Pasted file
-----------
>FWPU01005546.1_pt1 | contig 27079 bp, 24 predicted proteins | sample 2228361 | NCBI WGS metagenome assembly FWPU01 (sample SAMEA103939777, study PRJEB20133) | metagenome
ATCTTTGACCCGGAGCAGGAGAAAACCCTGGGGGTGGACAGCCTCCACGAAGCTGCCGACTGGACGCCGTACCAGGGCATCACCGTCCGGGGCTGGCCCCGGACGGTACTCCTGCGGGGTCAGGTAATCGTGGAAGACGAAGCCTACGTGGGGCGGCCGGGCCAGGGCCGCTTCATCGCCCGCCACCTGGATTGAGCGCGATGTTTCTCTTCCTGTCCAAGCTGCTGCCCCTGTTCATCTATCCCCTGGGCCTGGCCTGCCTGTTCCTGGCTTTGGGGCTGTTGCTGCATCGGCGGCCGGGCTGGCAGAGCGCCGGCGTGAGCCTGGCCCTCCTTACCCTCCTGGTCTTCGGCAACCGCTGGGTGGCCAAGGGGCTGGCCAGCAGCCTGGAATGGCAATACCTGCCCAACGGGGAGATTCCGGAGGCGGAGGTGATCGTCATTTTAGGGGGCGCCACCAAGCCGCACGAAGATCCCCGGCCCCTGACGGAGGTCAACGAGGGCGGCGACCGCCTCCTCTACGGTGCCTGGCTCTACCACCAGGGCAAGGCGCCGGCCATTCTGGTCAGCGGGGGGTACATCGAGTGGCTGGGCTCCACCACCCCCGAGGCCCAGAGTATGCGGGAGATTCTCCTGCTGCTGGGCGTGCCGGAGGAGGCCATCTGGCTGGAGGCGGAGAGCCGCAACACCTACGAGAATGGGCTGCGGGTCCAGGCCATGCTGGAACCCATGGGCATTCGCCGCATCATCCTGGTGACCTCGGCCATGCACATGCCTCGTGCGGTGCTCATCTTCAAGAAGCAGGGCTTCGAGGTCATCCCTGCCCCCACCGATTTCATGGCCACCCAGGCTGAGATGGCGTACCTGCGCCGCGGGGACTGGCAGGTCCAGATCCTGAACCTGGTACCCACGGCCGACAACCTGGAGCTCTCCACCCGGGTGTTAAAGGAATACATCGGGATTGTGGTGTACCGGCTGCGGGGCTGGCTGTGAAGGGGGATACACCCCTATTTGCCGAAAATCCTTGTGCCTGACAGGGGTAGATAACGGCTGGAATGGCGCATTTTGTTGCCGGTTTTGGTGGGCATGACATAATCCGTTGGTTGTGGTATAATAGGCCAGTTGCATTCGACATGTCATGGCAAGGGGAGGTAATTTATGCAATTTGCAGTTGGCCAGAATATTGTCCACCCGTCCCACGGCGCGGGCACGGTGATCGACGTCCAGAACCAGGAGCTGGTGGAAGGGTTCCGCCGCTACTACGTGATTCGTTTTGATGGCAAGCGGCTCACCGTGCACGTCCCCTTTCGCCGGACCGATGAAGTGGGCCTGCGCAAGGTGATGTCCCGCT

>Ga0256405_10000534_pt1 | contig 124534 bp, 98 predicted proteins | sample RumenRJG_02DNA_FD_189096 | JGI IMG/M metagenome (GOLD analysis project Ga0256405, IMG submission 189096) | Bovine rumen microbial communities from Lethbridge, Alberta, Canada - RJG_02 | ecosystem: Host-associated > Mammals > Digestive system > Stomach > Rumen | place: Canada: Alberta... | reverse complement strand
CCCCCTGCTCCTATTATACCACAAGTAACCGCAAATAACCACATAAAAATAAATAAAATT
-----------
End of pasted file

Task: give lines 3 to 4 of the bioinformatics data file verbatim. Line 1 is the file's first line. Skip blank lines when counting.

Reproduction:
>Ga0256405_10000534_pt1 | contig 124534 bp, 98 predicted proteins | sample RumenRJG_02DNA_FD_189096 | JGI IMG/M metagenome (GOLD analysis project Ga0256405, IMG submission 189096) | Bovine rumen microbial communities from Lethbridge, Alberta, Canada - RJG_02 | ecosystem: Host-associated > Mammals > Digestive system > Stomach > Rumen | place: Canada: Alberta... | reverse complement strand
CCCCCTGCTCCTATTATACCACAAGTAACCGCAAATAACCACATAAAAATAAATAAAATT